Friday, August 03, 2012
Rational Emotive Therapy
I hope this one takes a weight off your shoulders
Take this quiz and you will feel a weight lift off your shoulders. Albert Ellis developed Rational Emotive Therapy, R.E.T., starting in the 1950s. It has steadily gained acceptance in the world of psychology as some of Freud’s ideas have receded.
The R.E.T Quiz
- I must be loved by significant others for almost everything I do.
- I concentrate on accepting myself unconditionally, on winning approval for practical purposes, and on loving rather than on being loved.
- we should be thoroughly competent, intelligent, and achieving in all possible respects or talented in some important area.
- we would better do rather than always need to do well, and accept our self as a quite imperfect creature, who has general human limitations and specific fallibilities.
- When people act to hurt others,
- They must not. Their acts are awful or wicked, and the people who perform such acts should be severely damned as bad, wicked.
- Certain acts are self-defeating or antisocial, and the people who perform such acts are behaving stupidly, ignorantly, or neurotically, and would be better helped to change. People's poor behaviors do not make them rotten individuals.
- When things don’t come out the way we like, when you are frustrated or treated unfairly,
- it is horrible.
- it is too bad; we better try to change or control bad conditions so that they become more satisfactory, and, if that is not possible, we had better temporarily accept and gracefully lump their existence.
- making unreasonable demands
- We must have certain and perfect control over things.
- The world is full of improbability and chance and we can still enjoy life despite this.
- When you have pressure and difficult experiences,
- We have virtually no control over our emotions and we cannot help feeling disturbed about things
- We have real control over our destructive emotions if we choose to work at changing the “musturbatory” hypotheses which we often employ to create them.
- If something is or may be dangerous or fearsome
- we should be terribly upset and endlessly obsess about it and frantically try to escape it.
- one would better frankly face it and render it non-dangerous and, when that is not possible, not dwell on it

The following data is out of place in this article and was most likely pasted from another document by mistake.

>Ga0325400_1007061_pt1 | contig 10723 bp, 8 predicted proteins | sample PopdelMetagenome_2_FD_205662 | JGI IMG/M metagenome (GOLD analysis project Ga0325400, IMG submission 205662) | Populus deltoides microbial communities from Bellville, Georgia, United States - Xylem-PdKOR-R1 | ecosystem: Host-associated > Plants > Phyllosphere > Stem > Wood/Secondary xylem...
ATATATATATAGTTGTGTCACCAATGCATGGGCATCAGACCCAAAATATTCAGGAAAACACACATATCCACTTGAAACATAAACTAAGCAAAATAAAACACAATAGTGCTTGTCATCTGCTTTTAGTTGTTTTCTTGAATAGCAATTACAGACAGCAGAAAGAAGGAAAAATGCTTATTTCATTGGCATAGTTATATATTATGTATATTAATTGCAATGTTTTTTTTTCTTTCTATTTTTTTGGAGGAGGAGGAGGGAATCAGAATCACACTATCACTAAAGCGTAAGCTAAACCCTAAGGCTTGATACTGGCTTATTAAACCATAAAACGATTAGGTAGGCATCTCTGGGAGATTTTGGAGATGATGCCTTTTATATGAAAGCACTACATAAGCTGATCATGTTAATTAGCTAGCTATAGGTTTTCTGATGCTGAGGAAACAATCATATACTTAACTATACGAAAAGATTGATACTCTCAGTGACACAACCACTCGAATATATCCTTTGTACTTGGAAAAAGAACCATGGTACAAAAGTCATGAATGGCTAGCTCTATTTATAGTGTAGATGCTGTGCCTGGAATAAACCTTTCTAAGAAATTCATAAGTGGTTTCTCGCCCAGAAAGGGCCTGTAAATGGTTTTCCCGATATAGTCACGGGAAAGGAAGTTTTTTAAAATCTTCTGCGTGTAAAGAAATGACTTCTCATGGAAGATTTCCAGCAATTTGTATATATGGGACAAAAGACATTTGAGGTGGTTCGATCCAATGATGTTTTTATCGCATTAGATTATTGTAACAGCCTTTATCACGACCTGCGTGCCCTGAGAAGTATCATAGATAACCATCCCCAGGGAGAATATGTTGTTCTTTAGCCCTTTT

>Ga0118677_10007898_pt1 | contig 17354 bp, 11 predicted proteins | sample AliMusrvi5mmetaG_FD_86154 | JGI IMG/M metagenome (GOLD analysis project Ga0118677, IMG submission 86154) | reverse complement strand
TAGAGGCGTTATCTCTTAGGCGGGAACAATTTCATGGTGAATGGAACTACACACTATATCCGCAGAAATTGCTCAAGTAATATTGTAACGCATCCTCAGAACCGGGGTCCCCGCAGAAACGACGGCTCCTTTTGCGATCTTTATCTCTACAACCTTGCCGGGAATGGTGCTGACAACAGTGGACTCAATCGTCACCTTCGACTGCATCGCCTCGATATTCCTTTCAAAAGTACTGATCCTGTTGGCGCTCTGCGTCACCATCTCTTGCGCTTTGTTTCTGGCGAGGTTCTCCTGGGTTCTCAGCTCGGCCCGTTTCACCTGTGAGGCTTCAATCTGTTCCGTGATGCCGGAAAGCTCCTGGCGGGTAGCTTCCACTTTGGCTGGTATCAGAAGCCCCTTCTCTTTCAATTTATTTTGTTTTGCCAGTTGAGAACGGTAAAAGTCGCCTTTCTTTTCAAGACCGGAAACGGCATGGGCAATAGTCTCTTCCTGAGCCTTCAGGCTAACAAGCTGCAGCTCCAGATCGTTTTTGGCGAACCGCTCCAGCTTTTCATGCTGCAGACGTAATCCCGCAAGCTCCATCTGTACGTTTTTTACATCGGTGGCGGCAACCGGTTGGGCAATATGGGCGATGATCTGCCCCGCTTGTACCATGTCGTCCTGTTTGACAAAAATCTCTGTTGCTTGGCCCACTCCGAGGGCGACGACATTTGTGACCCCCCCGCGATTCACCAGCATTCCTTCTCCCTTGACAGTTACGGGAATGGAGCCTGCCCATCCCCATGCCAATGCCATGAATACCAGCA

- Life's difficulties and responsibilities
- You find it easier to avoid than to face them. You can still lead a fulfilling existence.
- Facing them pays off. The so-called easy way usually turns out much harder in the long run.
- When something once strongly affected our life
- it has to keep determining your feelings and behavior today.
- we can learn from our past experiences but not be overly-attached to or prejudiced by them.
- People and things absolutely must be better than they are and it is awful and horrible if you cannot change life’s grim facts to suit you.
- Some things I strongly prefer. Adding a "must" only serves to put un-needed and counter-productive pressure on me.
- C'mon, get happy
- Human happiness can be achieved by inertia and inaction.
- We feel happiest when we are vitally absorbed in creative pursuits, or when we are devoting ourselves to people or projects outside ourselves.
- ABC’s: Activating events, Beliefs, Consequences.
- Human misery is externally caused and is forced on us by outside people and events.
- Neurosis is largely caused by the view that we take of unfortunate conditions.
- Relying on a higher power.
- We absolutely need something other or stronger or greater than our self on which to rely.
- It is better to take the risks of thinking and acting less dependently.
Two other notable RET concepts
Ego: Dr. Ellis taught that low self-esteem can be solved not by high self-esteem but rather by self-acceptance. In his writings we find that the whole idea of ego is based on a flawed concept:
If we rate ourselves as better than others (high self esteem) or lower than others (low self esteem) this rating means nothing, because
- We cannot assign an overall rating to a person
- We therefore cannot say one person is better than another
The assertive option: We can be assertive, as distinct from aggressive, when standing up for our interests. See discussion here on the ValeTales.info website.
If any of these points highlight an irrational belief that has crept into your life, R.E.T. recommends that you employ a routine of actively disputing the belief. Write down a statement expressing the idea you want to adopt. Repeat it aloud and/or silently to yourself several times a day, affirming, impressing, internalizing the attitude you want now to hold.